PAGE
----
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Page history last edited by Laura Gibbs 14 years ago


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Asinus et Equus


Parallels: For parallel versions, see Perry 357.


Corporis eximii felix est visus Asello,

Quod parce domino non aleretur Equus.

Cum viles paleas sibi vix alimenta ministret,

Qui tamen assiduo more fatiget, herus,

At cum bella novis exorta tumultibus essent,

Ad fera ab armato est proelia ductus Equus.

Post varios pugnae qui laesus ab hoste labores,

Exitio tandem flebiliore perit.

Ista videns Asinus, quam duxerat ante beatum,

Tam miserum re nunc indice sentit Equum.

Splendida saepe gravi discrimine vita laborat,

Optima sors igitur, quae mediocris, erit.


Here is the poem in a more prose-like word order for easy reading:


Equus corporis eximii

visus est felix Asello

quod Equus non parce domino aleretur.

Cum herus ministret Asello viles paleas,

vix alimenta,

tamen fatiget assiduo more.

At cum bella exorta essent novis tumultibus,

Equus ductus est ab armato ad fera proelia.

Post varios labores pugnae

Equus laesus ab hoste

tandem perit exitio flebiliore.

Asinus videns ista,

re indice

nunc sentit

Equum esse tam miserum

quam ante duxerat esse beatum.

Saepe splendida vita laborat gravi discrimine;

optima sors igitur erit quae mediocris.



Here is the poem with meter marks:


Corporis ~ eximi~i fe~lix est ~ visus A~sello,

Quod par~ce domi~no = non ale~retur E~quus.

Cum vi~les pale~as sibi ~ vix ali~menta mi~nistret,

Qui tamen ~ assidu~o = more fa~tiget, he~rus,

At cum ~ bella no~vis ex~orta tu~multibus ~ essent,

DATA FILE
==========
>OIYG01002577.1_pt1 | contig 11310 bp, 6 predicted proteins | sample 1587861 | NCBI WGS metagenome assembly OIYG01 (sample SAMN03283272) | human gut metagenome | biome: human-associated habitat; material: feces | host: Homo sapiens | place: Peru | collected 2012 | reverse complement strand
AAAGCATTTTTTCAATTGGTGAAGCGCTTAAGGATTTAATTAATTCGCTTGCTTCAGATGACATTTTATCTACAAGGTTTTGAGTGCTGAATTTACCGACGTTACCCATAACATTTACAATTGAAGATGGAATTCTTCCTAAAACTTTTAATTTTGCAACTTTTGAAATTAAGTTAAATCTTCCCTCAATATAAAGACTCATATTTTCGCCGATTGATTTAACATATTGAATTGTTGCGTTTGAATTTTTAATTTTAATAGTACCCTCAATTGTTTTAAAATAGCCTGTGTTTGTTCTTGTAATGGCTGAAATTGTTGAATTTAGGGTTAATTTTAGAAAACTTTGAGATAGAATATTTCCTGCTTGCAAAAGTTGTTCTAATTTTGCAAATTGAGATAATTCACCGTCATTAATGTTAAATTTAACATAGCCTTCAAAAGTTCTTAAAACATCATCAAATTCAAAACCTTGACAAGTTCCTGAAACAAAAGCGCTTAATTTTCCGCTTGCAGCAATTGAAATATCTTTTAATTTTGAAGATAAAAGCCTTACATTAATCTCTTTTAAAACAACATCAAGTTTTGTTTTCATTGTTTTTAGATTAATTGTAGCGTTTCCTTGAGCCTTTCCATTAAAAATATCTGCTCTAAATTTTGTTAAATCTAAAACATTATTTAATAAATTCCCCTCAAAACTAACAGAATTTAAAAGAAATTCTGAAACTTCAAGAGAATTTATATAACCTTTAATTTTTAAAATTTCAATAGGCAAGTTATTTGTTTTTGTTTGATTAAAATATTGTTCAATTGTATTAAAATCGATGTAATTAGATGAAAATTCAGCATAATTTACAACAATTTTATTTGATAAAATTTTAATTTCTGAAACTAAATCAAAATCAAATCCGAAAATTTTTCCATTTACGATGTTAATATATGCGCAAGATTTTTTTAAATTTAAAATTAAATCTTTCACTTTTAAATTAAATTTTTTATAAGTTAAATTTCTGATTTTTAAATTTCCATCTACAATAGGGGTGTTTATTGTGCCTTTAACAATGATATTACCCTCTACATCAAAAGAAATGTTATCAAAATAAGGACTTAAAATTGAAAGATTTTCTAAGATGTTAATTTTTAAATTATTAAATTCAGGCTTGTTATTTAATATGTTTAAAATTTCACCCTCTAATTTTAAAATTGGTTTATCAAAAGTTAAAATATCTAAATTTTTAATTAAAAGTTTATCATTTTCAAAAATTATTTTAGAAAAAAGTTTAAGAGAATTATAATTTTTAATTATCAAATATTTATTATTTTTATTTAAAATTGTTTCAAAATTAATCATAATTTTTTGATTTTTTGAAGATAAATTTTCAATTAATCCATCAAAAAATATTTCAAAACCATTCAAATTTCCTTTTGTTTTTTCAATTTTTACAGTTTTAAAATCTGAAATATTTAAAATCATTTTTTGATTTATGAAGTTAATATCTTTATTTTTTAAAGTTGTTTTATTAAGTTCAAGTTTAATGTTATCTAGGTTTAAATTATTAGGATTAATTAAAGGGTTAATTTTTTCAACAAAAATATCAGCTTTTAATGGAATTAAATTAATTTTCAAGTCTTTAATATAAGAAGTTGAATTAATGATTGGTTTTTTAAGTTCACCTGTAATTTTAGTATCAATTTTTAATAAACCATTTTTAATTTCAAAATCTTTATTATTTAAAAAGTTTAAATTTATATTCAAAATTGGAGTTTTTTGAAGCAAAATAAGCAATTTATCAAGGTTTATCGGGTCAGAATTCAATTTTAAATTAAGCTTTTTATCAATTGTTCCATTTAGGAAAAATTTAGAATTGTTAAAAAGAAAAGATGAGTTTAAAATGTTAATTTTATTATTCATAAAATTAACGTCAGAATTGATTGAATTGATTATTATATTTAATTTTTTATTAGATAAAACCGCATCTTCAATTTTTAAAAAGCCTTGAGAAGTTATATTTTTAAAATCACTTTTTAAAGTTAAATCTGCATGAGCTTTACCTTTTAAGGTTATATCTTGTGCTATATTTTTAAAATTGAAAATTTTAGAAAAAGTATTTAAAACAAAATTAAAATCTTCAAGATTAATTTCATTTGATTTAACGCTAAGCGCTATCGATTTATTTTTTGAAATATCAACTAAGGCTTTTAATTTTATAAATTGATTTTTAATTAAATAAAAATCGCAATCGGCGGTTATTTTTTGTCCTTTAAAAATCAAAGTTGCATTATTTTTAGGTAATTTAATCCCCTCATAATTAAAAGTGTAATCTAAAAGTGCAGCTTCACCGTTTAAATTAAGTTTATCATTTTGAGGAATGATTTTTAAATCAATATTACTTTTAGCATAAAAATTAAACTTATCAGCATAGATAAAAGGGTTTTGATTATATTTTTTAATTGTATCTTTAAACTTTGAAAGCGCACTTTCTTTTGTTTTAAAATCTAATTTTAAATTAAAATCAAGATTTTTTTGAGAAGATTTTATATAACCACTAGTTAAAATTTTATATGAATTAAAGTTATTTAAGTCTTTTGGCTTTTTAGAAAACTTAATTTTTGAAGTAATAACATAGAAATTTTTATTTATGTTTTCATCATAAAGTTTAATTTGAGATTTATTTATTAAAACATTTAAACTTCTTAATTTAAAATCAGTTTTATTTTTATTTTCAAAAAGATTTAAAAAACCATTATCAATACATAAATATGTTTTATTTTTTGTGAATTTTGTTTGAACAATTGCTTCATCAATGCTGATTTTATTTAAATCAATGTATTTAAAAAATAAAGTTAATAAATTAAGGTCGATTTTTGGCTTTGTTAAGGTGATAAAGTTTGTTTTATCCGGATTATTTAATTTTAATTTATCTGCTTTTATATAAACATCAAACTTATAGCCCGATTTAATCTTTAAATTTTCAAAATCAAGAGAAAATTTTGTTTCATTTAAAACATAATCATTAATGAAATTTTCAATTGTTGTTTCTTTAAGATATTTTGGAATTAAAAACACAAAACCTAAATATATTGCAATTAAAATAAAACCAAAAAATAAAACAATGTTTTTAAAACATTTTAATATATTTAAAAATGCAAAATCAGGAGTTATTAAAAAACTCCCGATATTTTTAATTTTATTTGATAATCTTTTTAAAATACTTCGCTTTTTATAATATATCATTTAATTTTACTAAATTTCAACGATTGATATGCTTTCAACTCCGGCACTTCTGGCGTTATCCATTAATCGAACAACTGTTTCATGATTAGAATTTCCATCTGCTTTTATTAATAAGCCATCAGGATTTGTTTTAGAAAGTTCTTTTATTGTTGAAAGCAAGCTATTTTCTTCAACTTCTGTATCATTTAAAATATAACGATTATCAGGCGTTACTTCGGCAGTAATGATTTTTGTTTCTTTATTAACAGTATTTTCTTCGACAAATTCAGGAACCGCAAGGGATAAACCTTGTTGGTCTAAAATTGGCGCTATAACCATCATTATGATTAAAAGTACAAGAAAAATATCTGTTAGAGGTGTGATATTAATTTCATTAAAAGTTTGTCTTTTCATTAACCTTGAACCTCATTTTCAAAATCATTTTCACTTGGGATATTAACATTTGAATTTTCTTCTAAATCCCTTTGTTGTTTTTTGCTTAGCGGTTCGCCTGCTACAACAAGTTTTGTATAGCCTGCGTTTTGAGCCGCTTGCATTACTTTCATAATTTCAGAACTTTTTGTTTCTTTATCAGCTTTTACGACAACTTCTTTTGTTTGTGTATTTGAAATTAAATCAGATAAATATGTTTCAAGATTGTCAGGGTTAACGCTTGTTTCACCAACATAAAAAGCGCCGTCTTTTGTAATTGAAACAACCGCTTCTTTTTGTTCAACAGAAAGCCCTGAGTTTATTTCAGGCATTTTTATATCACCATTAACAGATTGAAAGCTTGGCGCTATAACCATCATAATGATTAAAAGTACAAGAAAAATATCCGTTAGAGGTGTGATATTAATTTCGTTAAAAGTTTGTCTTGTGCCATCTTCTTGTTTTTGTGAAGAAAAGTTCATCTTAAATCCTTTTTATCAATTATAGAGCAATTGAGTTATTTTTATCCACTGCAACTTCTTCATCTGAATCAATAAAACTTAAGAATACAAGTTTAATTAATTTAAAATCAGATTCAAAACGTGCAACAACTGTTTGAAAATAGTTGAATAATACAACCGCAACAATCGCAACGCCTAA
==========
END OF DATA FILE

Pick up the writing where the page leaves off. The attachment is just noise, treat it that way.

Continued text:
Ad fer(a) ab ~ arma~t(o) est = proelia ~ ductus E~quus.

Post vari~os pug~nae qui ~ laesus ab ~ hoste la~bores,

Exiti~o tan~dem = flebili~ore per~it.

Ista vi~dens Asi~nus, quam ~ duxerat ~ ante be~atum,

Tam mise~rum re ~ nunc = indice ~ sentit E~quum.

Splendida ~ saepe gra~vi dis~crimine ~ vita la~borat,

Optima ~ sors igi~tur, = quae medi~ocris, e~rit.




A horse with an exceptional physique seemed very lucky to the Donkey, because the Horse was fed abundantly by his owner, while the master gave the Donkey nasty chaff which was scarcely edible, yet he nevertheless wore the Donkey out with constant use. But when wars sprang up with new disorders, the Horse was led off by a soldier in arms to the fierce battles. After a series of exertions in the fighting, the Horse was wounded by the enemy and finally died a most lamentable death. The Donkey, seeing these things, now thought, based on the evidence, that the Horse was just as wretched as the Donkey had previously considered him lucky. Often a glamorous life suffers a serious reversal of fortune; the best lot therefore could be being average.


[This translation is meant as a help in understanding the story, not as a "crib" for the Latin. I have not hesitated to change the syntax to make it flow more smoothly in English, altering the verb tense consistently to narrative past tense, etc.]




Here is an illustration from the 1575 edition; click on the image for a larger view.


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